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Mr. Kiel, the topic of blockchain was lately discussed by a broad public, triggered by the Bitcoin hype. You have long been involved in the reception of new technologies as part of a university project. How do you assess the current debate?

The discourse about “the blockchain” is characterized on many levels by paradoxes and contradictions. Take the subject of cryptocurrencies, for example, which promise greater security and transparency in payment transactions on the one hand, but which still have a certain wickedness on the other. Interestingly, it is precisely this paradox that is driving the trend and its spread. It is therefore no wonder that this application of blockchain technology has received such public attention. But we also experience similar effects with the blockchain technology itself: On the one hand, there is the promise of trust and transparency and, on the other, a lack of understanding of the technology itself. Because what “happens in the blockchain” usually remains a black box for the user. And yet - or precisely because of this - the confidence in this black box seems to be almost boundless. This can be seen critically, but I think it shows that today we are much further in discourse and in the use of technology than we were 20 years ago, in that we are prepared to approach new technologies and allow such paradoxes. One could throw in critically: It is only because there is so little trust in the world that there are the blockchain and smart contracts that secure this trust. But it seems to be the other way around, that nevertheless there seems to be a trust in technology. So in this aspect, I would rather see the current discourse as a discourse of trust, although that sounds a little strange, because it is precisely the lack or the securing of trust that blockchain is concerned with.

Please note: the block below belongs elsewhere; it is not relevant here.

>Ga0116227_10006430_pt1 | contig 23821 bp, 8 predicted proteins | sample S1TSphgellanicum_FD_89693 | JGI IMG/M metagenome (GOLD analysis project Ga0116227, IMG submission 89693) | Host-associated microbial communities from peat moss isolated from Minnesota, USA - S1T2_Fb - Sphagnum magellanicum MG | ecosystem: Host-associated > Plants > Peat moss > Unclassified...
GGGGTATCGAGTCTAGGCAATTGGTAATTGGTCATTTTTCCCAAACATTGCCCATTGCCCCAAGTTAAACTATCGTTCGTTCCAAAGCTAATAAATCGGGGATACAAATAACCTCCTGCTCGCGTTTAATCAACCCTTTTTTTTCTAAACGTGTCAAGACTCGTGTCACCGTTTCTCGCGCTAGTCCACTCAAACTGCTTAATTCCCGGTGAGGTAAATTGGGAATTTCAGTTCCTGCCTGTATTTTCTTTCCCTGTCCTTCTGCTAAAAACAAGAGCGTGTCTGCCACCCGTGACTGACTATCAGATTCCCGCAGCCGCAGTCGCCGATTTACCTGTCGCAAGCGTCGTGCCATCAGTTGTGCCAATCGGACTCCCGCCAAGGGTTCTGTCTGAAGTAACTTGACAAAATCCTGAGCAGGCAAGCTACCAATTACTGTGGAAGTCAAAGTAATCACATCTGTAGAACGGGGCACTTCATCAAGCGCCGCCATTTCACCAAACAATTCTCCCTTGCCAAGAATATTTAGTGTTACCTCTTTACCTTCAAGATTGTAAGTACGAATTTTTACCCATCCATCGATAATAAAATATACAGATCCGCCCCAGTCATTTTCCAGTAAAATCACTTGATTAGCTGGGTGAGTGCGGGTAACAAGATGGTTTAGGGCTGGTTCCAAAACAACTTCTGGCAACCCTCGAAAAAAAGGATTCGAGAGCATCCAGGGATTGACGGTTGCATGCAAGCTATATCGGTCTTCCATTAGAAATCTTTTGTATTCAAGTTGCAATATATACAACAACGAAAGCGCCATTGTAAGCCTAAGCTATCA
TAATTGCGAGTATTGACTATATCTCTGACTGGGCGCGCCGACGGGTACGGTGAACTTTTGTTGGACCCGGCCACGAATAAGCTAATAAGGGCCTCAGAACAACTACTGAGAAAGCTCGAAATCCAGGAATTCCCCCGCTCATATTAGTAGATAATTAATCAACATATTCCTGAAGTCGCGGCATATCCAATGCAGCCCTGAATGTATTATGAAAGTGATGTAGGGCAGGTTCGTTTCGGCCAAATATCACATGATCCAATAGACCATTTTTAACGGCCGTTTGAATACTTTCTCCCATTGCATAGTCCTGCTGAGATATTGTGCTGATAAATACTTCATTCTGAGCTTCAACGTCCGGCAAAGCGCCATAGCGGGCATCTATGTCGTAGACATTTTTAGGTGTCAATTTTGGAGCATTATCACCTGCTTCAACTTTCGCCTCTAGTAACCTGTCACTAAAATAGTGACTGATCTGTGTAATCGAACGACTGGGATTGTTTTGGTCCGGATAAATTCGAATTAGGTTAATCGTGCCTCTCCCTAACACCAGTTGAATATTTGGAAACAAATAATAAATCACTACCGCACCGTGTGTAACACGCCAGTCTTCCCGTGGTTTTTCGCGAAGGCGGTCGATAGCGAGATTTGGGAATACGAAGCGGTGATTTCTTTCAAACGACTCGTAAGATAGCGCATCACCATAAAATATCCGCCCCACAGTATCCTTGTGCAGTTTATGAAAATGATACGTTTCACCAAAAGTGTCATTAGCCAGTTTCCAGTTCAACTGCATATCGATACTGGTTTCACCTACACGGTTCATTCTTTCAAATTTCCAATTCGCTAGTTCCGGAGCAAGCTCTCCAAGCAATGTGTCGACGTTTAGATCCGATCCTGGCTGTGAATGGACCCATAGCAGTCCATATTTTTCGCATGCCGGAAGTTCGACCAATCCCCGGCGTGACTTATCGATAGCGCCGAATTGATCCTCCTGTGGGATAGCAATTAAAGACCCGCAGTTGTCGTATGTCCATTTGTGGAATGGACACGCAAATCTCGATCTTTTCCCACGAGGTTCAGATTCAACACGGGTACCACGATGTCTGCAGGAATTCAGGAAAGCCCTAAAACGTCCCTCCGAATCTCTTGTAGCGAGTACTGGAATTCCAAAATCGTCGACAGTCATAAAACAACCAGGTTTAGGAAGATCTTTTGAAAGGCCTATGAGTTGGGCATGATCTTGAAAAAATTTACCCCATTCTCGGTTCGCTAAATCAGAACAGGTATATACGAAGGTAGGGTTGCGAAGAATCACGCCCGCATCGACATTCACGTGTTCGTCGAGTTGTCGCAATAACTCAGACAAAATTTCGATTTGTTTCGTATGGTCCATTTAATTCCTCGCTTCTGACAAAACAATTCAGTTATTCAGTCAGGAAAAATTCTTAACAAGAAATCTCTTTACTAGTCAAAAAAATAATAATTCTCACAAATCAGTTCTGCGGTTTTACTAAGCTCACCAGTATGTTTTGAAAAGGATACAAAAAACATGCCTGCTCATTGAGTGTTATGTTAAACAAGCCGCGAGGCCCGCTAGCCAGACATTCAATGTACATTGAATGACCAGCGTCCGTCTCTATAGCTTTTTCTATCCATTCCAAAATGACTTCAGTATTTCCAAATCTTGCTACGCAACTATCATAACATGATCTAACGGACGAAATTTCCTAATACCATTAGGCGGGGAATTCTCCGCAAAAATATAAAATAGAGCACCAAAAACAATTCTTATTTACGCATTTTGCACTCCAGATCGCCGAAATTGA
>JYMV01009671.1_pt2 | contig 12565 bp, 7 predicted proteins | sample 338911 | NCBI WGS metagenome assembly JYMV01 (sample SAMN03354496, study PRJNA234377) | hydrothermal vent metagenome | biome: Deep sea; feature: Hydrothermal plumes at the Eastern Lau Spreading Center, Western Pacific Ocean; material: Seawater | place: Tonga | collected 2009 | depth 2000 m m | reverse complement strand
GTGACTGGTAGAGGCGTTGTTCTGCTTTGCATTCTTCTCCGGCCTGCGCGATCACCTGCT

Another common narrative with regard to the blockchain is total disruption. Banks, insurance companies and industry – the blockchain revolution is being propagated everywhere. What do you think?

I think such statements are exaggerated. For me the blockchain technology has nothing to do with disruption, but is rather a logical further development. The American economist Shoshana Zuboff already formulated a law on the influence of information technology in the 1980s, which consists of three stages: Firstly: Everything that can be automated is automated. Secondly, anything that can be converted into information becomes information. And thirdly, it is finally monitored. Blockchain technology is, so to speak, an omnipotent redemption of this three-stage law. It is therefore not disruptive, but rather the logical step of digitizing entities to make them comprehensible. A development that, incidentally, has been emerging for some time.

How can you tell?

Well, we come across the topic of provenance again and again in everyday life, whether this is the art of prey or the schnitzel at the meat counter. Questions such as “Where does my steak come from” or ”Were these jeans produced sustainably” are, as the trend researcher would say, weak signals for the desire for transparency. Because as a consumer or as a contractual partner I have the choice: I can either trust that a product has been traded fairly or that the right component has been installed in the right place, or I can demand proof of this. Compliance regulations or state regulations, such as the GDPR, already work according to the principle of the duty of proof and are thus the precursors of a development in which transparency replaces trust to a certain extent. Right in the middle of this development, blockchain is now the first comprehensive solution that is no longer linked to proprietary systems to secure trust - and that is almost a postmodern promise, that is, to tear down these boundaries that are no longer based on trust and proprietary knowledge, but on transparency and traceability.